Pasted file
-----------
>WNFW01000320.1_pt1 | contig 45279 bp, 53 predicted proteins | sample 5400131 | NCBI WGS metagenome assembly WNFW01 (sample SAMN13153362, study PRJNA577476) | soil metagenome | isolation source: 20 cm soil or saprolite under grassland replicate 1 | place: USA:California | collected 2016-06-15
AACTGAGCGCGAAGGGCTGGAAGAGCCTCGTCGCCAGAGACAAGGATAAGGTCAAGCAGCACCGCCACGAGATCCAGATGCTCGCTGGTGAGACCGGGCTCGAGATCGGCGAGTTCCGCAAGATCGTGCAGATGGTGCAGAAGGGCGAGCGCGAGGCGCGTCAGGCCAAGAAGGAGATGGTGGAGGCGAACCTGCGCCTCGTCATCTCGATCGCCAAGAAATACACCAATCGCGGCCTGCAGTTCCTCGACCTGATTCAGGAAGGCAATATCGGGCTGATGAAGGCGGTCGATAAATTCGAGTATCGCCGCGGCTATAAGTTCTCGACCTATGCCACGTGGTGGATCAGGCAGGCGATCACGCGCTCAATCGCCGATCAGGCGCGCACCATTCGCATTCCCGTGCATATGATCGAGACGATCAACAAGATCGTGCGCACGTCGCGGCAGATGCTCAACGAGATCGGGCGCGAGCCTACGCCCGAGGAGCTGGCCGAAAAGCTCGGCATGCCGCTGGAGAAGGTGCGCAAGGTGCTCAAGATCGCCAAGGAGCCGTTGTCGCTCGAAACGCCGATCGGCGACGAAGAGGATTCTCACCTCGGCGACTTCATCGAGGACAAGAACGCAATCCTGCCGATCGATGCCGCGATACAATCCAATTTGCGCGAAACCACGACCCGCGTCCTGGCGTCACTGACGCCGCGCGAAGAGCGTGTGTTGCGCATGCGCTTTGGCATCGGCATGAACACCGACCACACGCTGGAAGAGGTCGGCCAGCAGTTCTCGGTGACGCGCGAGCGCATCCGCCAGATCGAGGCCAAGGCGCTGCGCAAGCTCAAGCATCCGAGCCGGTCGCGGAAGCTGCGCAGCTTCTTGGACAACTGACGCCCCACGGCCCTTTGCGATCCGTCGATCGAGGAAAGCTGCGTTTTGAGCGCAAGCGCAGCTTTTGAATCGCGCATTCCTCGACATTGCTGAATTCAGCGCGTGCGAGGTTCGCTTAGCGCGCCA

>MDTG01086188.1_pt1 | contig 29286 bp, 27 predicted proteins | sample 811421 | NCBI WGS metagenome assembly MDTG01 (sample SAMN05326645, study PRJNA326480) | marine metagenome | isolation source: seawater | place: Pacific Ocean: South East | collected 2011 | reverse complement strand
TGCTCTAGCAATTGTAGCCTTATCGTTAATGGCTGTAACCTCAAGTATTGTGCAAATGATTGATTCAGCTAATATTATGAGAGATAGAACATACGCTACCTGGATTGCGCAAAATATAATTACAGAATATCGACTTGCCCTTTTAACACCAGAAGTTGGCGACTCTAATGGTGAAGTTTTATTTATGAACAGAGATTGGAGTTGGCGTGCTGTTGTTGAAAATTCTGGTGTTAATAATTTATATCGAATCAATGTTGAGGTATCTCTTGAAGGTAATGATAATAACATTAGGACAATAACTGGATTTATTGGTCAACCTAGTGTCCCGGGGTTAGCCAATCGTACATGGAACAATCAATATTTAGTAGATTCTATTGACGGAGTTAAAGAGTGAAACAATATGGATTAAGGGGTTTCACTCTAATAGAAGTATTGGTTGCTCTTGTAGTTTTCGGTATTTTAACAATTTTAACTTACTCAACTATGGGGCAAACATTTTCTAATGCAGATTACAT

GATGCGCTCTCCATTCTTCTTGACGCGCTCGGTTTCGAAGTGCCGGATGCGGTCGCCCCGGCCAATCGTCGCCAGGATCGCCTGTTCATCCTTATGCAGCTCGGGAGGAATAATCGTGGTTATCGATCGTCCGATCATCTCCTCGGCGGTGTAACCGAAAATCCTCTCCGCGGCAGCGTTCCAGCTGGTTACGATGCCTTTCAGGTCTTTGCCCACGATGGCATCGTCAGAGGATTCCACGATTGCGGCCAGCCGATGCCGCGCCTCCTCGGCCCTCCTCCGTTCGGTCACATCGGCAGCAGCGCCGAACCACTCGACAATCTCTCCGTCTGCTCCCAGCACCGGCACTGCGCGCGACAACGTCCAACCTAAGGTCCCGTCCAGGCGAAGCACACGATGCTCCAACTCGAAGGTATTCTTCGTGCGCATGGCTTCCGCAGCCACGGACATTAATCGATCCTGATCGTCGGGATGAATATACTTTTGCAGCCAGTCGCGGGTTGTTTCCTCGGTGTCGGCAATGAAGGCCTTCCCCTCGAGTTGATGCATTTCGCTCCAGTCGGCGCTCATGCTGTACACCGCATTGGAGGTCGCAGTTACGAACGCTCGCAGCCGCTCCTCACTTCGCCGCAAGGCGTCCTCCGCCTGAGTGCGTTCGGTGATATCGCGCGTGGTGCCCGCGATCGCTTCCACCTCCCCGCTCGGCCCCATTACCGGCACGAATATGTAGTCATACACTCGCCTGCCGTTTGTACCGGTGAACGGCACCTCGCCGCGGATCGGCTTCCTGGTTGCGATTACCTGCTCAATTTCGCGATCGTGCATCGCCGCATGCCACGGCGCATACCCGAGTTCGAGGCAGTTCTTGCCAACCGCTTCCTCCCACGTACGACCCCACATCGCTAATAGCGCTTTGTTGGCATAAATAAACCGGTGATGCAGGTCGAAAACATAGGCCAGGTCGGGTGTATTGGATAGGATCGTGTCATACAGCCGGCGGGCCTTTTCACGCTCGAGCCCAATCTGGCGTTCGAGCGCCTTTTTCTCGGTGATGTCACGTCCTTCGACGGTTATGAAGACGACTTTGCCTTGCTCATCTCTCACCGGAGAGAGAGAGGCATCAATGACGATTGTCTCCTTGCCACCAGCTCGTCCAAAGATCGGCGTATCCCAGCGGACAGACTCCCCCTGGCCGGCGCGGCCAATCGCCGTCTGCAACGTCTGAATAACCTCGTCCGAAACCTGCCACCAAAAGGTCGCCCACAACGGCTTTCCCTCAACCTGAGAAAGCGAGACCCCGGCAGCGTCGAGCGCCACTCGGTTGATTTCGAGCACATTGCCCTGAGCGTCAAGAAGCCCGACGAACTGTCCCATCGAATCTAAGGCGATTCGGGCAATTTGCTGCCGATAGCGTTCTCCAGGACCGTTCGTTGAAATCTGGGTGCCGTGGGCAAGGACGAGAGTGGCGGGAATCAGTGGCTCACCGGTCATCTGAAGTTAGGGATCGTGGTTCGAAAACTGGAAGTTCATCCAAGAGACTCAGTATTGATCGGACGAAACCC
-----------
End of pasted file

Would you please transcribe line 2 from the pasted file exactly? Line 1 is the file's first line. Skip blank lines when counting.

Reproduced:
AACTGAGCGCGAAGGGCTGGAAGAGCCTCGTCGCCAGAGACAAGGATAAGGTCAAGCAGCACCGCCACGAGATCCAGATGCTCGCTGGTGAGACCGGGCTCGAGATCGGCGAGTTCCGCAAGATCGTGCAGATGGTGCAGAAGGGCGAGCGCGAGGCGCGTCAGGCCAAGAAGGAGATGGTGGAGGCGAACCTGCGCCTCGTCATCTCGATCGCCAAGAAATACACCAATCGCGGCCTGCAGTTCCTCGACCTGATTCAGGAAGGCAATATCGGGCTGATGAAGGCGGTCGATAAATTCGAGTATCGCCGCGGCTATAAGTTCTCGACCTATGCCACGTGGTGGATCAGGCAGGCGATCACGCGCTCAATCGCCGATCAGGCGCGCACCATTCGCATTCCCGTGCATATGATCGAGACGATCAACAAGATCGTGCGCACGTCGCGGCAGATGCTCAACGAGATCGGGCGCGAGCCTACGCCCGAGGAGCTGGCCGAAAAGCTCGGCATGCCGCTGGAGAAGGTGCGCAAGGTGCTCAAGATCGCCAAGGAGCCGTTGTCGCTCGAAACGCCGATCGGCGACGAAGAGGATTCTCACCTCGGCGACTTCATCGAGGACAAGAACGCAATCCTGCCGATCGATGCCGCGATACAATCCAATTTGCGCGAAACCACGACCCGCGTCCTGGCGTCACTGACGCCGCGCGAAGAGCGTGTGTTGCGCATGCGCTTTGGCATCGGCATGAACACCGACCACACGCTGGAAGAGGTCGGCCAGCAGTTCTCGGTGACGCGCGAGCGCATCCGCCAGATCGAGGCCAAGGCGCTGCGCAAGCTCAAGCATCCGAGCCGGTCGCGGAAGCTGCGCAGCTTCTTGGACAACTGACGCCCCACGGCCCTTTGCGATCCGTCGATCGAGGAAAGCTGCGTTTTGAGCGCAAGCGCAGCTTTTGAATCGCGCATTCCTCGACATTGCTGAATTCAGCGCGTGCGAGGTTCGCTTAGCGCGCCA